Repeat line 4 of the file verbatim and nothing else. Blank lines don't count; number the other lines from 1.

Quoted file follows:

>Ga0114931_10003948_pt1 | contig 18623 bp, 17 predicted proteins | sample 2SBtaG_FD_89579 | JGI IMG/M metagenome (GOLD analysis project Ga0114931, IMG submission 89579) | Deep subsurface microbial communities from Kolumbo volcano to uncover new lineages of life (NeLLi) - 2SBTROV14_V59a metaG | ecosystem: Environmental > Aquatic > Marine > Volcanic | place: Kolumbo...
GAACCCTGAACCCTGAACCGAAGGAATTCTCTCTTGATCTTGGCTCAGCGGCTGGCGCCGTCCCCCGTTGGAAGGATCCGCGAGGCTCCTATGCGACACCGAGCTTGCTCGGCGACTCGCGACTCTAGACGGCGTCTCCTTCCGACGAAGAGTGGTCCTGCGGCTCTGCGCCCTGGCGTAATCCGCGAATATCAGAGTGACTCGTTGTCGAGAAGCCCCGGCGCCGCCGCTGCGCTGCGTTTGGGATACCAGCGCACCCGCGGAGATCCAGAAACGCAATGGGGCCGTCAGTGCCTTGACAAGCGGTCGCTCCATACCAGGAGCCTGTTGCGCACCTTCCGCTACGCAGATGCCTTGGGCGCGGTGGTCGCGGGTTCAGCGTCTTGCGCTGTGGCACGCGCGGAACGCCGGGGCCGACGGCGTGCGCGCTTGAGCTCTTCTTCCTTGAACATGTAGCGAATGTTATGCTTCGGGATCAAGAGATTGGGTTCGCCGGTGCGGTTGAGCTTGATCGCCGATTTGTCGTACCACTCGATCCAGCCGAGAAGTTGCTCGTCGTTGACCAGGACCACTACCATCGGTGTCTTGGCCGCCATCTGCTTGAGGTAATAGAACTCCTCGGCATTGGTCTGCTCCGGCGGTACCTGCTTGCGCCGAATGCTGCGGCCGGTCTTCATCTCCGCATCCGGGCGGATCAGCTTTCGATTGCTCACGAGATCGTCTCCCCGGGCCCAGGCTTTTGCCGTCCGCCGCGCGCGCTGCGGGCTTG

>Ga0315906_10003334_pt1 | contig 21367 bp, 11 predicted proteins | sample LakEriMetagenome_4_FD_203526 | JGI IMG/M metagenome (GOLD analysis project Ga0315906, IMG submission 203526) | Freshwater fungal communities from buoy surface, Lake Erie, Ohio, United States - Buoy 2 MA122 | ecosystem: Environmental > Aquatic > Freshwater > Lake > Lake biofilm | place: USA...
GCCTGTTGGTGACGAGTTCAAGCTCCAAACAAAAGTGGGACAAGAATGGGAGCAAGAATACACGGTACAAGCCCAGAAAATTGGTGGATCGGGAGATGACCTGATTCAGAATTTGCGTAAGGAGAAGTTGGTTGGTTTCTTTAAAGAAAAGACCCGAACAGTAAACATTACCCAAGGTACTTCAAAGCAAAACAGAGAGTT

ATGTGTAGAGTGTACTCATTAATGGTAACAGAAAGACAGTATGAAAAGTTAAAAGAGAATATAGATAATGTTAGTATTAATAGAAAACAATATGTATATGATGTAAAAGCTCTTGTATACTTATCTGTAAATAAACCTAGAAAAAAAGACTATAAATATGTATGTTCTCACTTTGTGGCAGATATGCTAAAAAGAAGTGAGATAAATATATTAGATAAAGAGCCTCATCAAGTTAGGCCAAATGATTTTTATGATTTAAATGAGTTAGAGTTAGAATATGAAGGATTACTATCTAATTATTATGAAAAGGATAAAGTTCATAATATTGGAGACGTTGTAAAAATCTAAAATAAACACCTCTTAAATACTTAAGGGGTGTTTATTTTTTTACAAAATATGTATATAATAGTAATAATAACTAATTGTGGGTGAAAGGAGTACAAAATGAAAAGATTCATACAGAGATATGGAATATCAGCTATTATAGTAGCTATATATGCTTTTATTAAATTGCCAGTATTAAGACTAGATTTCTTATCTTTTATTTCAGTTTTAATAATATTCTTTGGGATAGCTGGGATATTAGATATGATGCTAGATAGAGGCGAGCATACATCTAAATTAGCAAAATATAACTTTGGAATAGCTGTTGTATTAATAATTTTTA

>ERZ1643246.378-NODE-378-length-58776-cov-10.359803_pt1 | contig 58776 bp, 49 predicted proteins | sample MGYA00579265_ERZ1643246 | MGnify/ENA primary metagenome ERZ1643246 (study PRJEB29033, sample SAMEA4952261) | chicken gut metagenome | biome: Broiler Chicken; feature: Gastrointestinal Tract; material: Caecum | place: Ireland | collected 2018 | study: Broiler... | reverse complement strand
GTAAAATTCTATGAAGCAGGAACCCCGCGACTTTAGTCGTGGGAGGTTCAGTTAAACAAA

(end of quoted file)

GCCTGTTGGTGACGAGTTCAAGCTCCAAACAAAAGTGGGACAAGAATGGGAGCAAGAATACACGGTACAAGCCCAGAAAATTGGTGGATCGGGAGATGACCTGATTCAGAATTTGCGTAAGGAGAAGTTGGTTGGTTTCTTTAAAGAAAAGACCCGAACAGTAAACATTACCCAAGGTACTTCAAAGCAAAACAGAGAGTT